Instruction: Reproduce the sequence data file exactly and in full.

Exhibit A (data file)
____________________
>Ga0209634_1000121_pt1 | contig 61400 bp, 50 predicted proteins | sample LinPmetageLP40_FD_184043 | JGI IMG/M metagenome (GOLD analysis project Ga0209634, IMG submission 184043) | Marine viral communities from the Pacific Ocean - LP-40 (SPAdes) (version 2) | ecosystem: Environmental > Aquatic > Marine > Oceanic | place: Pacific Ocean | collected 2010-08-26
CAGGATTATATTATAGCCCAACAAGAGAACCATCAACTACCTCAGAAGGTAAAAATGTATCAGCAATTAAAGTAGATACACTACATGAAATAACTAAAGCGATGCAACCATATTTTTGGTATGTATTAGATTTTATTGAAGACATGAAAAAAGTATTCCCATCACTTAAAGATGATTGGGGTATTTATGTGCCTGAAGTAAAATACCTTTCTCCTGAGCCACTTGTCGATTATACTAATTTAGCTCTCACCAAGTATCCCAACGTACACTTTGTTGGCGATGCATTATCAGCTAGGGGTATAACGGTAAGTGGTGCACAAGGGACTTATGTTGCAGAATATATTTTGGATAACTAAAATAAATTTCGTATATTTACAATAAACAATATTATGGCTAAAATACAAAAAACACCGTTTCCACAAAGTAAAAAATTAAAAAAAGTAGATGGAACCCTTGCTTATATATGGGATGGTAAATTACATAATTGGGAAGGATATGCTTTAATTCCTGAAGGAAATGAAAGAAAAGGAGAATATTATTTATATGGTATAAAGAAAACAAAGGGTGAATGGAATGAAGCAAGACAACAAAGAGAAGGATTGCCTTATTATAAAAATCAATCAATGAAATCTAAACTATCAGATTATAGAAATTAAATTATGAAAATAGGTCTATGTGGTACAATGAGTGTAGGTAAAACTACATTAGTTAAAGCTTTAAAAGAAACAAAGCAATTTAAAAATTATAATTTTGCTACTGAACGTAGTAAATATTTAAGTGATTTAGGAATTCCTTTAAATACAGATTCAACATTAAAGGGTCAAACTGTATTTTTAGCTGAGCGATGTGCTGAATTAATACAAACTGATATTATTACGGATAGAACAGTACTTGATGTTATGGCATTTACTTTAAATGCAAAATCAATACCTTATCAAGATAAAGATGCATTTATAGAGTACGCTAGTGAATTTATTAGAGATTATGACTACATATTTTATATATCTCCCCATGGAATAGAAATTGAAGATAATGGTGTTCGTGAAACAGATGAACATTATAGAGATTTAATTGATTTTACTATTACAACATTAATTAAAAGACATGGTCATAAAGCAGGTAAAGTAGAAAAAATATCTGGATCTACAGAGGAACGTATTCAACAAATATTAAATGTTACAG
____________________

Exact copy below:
>Ga0209634_1000121_pt1 | contig 61400 bp, 50 predicted proteins | sample LinPmetageLP40_FD_184043 | JGI IMG/M metagenome (GOLD analysis project Ga0209634, IMG submission 184043) | Marine viral communities from the Pacific Ocean - LP-40 (SPAdes) (version 2) | ecosystem: Environmental > Aquatic > Marine > Oceanic | place: Pacific Ocean | collected 2010-08-26
CAGGATTATATTATAGCCCAACAAGAGAACCATCAACTACCTCAGAAGGTAAAAATGTATCAGCAATTAAAGTAGATACACTACATGAAATAACTAAAGCGATGCAACCATATTTTTGGTATGTATTAGATTTTATTGAAGACATGAAAAAAGTATTCCCATCACTTAAAGATGATTGGGGTATTTATGTGCCTGAAGTAAAATACCTTTCTCCTGAGCCACTTGTCGATTATACTAATTTAGCTCTCACCAAGTATCCCAACGTACACTTTGTTGGCGATGCATTATCAGCTAGGGGTATAACGGTAAGTGGTGCACAAGGGACTTATGTTGCAGAATATATTTTGGATAACTAAAATAAATTTCGTATATTTACAATAAACAATATTATGGCTAAAATACAAAAAACACCGTTTCCACAAAGTAAAAAATTAAAAAAAGTAGATGGAACCCTTGCTTATATATGGGATGGTAAATTACATAATTGGGAAGGATATGCTTTAATTCCTGAAGGAAATGAAAGAAAAGGAGAATATTATTTATATGGTATAAAGAAAACAAAGGGTGAATGGAATGAAGCAAGACAACAAAGAGAAGGATTGCCTTATTATAAAAATCAATCAATGAAATCTAAACTATCAGATTATAGAAATTAAATTATGAAAATAGGTCTATGTGGTACAATGAGTGTAGGTAAAACTACATTAGTTAAAGCTTTAAAAGAAACAAAGCAATTTAAAAATTATAATTTTGCTACTGAACGTAGTAAATATTTAAGTGATTTAGGAATTCCTTTAAATACAGATTCAACATTAAAGGGTCAAACTGTATTTTTAGCTGAGCGATGTGCTGAATTAATACAAACTGATATTATTACGGATAGAACAGTACTTGATGTTATGGCATTTACTTTAAATGCAAAATCAATACCTTATCAAGATAAAGATGCATTTATAGAGTACGCTAGTGAATTTATTAGAGATTATGACTACATATTTTATATATCTCCCCATGGAATAGAAATTGAAGATAATGGTGTTCGTGAAACAGATGAACATTATAGAGATTTAATTGATTTTACTATTACAACATTAATTAAAAGACATGGTCATAAAGCAGGTAAAGTAGAAAAAATATCTGGATCTACAGAGGAACGTATTCAACAAATATTAAATGTTACAG